We report a case of a 75-year-old female with a history of acute deep vein thrombosis (DVT) 6 years ago who presented with unilateral calf swelling and pain. D-dimer was normal, and compression ultrasound revealed findings typical of DVT, including an incompressible dilated and hypoechoic peroneal vein. Despite 4 months of anticoagulation for supposed recurrent DVT, pain symptoms persisted and repeat D-dimer and compression ultrasound were unchanged. A magnetic resonance imaging scan to investigate the leg demonstrated a 6-cm dissecting Baker's cyst extending posterolaterally resulting in venous compression and distal dilation, which appeared to have been confused with a DVT. Ultrasound-guided aspiration of the cyst provided immediate and sustained relief. Herein we provide a review of the literature for the management of this rare scenario.

Performance of rapid SOFIA Influenza A+B test compared to Luminex x-TAG respiratory viral panel assay in the diagnosis of influenza A, B, and subtype H3

Tue, 10/18/2016 - 11:00pm

Influenza is an acute respiratory illness caused by influenza A or B viruses that occur in outbreaks, mainly during the winter season. Rapid laboratory diagnosis of influenza can help guide the clinical management of suspected patients effectively. Clinical sensitivities and specificities of the rapid influenza diagnostic tests have varied considerably in the literature. Most of these studies are evaluated using previously frozen or stored specimens that had previously tested positive. This study compares the performance of the rapid SOFIA Influenza A+B test to nucleic acid multiplex test x-TAG respiratory viral panel (RVP) assay in freshly collected nasal aspirates and measured simultaneously by both assays. Retrospective data from 1649 nasal aspirates (September 2014 to May 2015) collected from adults as well as from children tested simultaneously by both rapid SOFIA Influenza A+B FIA immunofluorescence (Quidel, San Diego, CA) and qualitative nucleic acid multiplex RVP assay X-TAG Luminex technology (Luminex, Austin, Texas, USA) were analyzed. Concordance, and analytical sensitivity and specificity were evaluated for influenza A, subtypes H1 and H3, and influenza B. Prevalence for influenza A by RVP was 15%, for subtype H3 it was 11.2%, and for influenza B, 2.9%. None of the aspirates were positive for influenza A subtype H1. SOFIA Influenza rapid test demonstrated good specificity and low sensitivity compared with a nucleic acid test for influenza A, subtype H3, and for influenza B. SOFIA Influenza A + B test performed well in providing a rapid diagnosis, however, confirmatory molecular testing is recommended for negative test results. Re-evaluation of test performance should be periodically carried out during outbreaks with the emergence and circulation of new influenza strains.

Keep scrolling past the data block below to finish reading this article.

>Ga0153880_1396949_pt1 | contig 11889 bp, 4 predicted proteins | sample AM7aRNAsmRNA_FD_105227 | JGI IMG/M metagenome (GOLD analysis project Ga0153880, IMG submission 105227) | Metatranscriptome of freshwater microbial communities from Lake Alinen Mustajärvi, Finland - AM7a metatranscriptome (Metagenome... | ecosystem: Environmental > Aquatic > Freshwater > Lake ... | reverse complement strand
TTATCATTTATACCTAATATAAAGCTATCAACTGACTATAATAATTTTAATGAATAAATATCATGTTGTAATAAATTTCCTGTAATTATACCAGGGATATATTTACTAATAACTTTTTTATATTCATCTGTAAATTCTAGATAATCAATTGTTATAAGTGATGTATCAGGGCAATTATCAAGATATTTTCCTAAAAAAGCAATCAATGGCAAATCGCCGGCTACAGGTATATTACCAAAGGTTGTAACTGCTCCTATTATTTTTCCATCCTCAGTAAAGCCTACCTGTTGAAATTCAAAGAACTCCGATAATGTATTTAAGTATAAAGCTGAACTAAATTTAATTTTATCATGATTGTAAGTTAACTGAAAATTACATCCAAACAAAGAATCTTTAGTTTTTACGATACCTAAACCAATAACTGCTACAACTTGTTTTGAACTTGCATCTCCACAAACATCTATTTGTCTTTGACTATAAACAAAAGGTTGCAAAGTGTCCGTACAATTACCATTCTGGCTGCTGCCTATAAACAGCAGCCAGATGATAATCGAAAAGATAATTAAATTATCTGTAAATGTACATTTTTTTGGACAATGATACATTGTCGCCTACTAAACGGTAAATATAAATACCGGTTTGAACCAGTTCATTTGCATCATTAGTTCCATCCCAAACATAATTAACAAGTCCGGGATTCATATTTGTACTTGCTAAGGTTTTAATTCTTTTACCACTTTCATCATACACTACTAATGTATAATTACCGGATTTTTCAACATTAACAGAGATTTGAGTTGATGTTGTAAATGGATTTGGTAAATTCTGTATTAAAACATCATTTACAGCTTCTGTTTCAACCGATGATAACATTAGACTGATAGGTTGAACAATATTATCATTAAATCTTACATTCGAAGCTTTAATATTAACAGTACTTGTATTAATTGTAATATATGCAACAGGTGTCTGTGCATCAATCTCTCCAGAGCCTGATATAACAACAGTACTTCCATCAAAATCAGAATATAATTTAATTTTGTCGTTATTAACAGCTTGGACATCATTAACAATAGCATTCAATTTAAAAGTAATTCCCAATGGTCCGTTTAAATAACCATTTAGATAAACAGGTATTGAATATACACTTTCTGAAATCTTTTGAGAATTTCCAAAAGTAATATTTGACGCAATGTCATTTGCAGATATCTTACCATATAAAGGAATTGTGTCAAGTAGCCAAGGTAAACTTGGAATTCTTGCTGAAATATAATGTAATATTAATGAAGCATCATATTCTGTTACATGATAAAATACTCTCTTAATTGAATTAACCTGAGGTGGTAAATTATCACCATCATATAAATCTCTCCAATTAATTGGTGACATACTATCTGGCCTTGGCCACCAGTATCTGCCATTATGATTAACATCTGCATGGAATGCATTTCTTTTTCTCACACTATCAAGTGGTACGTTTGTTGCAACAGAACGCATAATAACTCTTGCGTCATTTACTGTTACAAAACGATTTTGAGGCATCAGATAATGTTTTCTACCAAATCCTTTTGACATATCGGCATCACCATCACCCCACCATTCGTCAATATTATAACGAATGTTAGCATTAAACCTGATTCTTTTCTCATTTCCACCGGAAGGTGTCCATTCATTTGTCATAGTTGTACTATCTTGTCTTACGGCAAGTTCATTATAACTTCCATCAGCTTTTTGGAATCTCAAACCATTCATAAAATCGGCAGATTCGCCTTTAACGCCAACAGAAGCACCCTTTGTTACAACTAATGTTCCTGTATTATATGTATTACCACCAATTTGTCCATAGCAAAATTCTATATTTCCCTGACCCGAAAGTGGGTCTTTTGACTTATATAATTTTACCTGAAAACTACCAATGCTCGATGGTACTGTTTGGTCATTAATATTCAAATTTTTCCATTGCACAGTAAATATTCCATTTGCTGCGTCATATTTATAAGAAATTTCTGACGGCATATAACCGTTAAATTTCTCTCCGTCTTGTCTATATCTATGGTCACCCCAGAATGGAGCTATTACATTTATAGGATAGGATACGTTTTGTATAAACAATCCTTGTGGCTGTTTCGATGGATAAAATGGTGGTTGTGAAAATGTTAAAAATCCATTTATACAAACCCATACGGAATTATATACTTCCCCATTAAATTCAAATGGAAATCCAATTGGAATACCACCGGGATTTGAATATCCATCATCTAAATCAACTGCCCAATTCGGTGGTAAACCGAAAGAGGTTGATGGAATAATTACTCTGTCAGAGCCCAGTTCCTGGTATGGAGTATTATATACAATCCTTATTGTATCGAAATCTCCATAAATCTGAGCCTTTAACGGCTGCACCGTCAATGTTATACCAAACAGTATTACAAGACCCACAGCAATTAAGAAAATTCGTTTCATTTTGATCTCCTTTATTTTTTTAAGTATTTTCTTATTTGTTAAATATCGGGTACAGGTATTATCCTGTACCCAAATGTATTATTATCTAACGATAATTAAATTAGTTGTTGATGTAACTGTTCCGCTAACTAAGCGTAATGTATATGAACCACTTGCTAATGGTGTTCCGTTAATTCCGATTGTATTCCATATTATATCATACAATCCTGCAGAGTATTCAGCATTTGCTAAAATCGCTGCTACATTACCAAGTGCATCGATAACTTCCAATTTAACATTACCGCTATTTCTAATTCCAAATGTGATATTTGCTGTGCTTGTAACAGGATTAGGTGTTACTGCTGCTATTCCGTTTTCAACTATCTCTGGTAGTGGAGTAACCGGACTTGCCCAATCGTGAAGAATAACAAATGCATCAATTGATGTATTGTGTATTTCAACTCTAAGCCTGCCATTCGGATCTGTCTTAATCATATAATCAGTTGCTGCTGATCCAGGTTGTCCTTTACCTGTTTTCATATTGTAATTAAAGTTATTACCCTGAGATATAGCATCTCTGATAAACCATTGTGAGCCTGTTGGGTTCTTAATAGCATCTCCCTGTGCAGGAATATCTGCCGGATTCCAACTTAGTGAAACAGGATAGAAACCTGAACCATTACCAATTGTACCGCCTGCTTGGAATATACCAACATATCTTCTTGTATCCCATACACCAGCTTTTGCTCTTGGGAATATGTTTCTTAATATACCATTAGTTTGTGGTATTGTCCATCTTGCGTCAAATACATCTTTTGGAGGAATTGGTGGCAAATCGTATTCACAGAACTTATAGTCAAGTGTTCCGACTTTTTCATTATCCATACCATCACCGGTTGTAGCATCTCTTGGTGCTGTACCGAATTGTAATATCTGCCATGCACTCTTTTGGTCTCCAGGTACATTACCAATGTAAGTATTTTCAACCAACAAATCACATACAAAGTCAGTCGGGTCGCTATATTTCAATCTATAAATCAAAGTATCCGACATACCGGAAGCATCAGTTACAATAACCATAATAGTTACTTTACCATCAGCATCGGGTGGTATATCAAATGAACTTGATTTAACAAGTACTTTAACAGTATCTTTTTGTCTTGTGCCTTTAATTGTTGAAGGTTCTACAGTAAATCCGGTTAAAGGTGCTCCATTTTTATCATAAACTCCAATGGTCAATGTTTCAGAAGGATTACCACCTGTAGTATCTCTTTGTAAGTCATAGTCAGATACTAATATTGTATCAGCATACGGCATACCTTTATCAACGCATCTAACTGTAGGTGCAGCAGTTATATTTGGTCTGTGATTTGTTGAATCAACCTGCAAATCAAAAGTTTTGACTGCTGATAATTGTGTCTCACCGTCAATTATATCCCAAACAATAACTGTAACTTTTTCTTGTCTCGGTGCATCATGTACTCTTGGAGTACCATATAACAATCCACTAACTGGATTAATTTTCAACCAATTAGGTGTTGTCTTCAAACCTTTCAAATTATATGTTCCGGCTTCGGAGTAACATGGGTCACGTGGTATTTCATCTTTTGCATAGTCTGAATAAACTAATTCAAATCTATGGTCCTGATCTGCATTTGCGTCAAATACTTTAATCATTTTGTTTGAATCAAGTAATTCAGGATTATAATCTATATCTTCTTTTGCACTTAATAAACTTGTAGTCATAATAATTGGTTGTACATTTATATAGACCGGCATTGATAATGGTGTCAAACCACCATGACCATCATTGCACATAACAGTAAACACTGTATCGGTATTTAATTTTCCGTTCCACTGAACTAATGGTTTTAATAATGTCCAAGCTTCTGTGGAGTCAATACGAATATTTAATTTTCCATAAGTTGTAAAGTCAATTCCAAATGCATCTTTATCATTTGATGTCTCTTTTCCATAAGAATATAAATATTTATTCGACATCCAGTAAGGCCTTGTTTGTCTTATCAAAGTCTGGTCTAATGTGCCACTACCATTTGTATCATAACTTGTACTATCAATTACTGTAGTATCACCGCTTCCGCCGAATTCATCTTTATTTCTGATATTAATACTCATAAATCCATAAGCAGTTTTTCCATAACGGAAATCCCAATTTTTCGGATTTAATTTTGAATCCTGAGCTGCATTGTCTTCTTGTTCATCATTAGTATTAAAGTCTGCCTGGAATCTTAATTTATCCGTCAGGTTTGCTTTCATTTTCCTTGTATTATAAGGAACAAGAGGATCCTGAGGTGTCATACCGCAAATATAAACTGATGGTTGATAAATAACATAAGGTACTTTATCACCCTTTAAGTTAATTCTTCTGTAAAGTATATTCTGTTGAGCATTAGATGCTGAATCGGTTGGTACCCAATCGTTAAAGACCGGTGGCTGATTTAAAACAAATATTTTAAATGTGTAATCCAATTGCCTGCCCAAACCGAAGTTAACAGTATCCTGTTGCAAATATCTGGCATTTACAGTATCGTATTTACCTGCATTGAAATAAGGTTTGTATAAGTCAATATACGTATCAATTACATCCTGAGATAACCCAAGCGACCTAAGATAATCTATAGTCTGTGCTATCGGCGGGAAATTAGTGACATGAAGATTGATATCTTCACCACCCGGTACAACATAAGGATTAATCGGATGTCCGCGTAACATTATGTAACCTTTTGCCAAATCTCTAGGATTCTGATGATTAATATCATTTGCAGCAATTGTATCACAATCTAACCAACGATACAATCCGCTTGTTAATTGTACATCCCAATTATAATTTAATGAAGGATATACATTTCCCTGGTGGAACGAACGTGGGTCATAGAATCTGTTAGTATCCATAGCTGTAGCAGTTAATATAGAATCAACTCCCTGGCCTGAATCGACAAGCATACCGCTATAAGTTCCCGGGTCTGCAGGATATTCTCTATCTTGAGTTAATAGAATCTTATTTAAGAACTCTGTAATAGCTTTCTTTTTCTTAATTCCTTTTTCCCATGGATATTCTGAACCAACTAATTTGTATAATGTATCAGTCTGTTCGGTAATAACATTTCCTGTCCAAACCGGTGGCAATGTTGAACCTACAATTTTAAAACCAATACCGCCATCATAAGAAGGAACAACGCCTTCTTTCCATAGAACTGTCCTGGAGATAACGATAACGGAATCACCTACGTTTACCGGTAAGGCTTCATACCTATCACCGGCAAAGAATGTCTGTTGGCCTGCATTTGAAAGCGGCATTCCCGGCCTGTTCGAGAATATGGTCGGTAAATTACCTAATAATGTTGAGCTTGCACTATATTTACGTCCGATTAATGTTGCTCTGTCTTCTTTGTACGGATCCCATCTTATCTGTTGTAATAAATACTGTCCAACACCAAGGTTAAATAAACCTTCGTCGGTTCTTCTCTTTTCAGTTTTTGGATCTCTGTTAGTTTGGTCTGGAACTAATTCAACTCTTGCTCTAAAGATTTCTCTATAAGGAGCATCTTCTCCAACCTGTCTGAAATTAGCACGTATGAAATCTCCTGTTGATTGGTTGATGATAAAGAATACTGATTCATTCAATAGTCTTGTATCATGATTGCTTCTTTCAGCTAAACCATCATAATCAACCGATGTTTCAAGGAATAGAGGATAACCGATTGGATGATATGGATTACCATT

Thirty-day outcomes underestimate endocrine and exocrine insufficiency after pancreatic resection

Tue, 10/18/2016 - 11:00pm

BACKGROUND: Long-term incidence of endocrine and exocrine insufficiency after pancreatectomy is poorly described. We analyze the long-term risks of pancreatic insufficiency after pancreatectomy.

METHODS: Subjects who underwent pancreatectomy from 2002 to 2012 were identified from a prospective database (n = 227). Subjects who underwent total pancreatectomy or pancreatitis surgery were excluded. New post-operative endocrine and exocrine insufficiency was defined as the need for new pharmacologic intervention within 1000 days from resection.

RESULTS: 28 (16%) of 178 subjects without pre-existing endocrine insufficiency developed post-operative endocrine insufficiency: 7 (25%) did so within 30 days, 8 (29%) between 30 and 90 days, and 13 (46%) after 90 days. 94 (43%) of 214 subjects without pre-operative exocrine insufficiency developed exocrine insufficiency: 20 (21%) did so within 30 days, 29 (31%) between 30 and 90 days, and 45 (48%) after 90 days. Adjuvant radiation was associated with new endocrine insufficiency. On multivariate regression, pancreaticoduodenectomy and chemotherapy were associated with a greater risk of exocrine insufficiency.

CONCLUSION: Reporting 30-day functional outcomes for pancreatic resection is insufficient, as nearly 45% of subjects who develop disease do so after 90 days. Reporting of at least 90-day outcomes may more reliably assess risk for post-operative endocrine and exocrine insufficiency.

CA19-9 decrease at 8 weeks as a predictor of overall survival in a randomized phase III trial (MPACT) of weekly nab-paclitaxel plus gemcitabine versus gemcitabine alone in patients with metastatic pancreatic cancer

Tue, 10/18/2016 - 11:00pm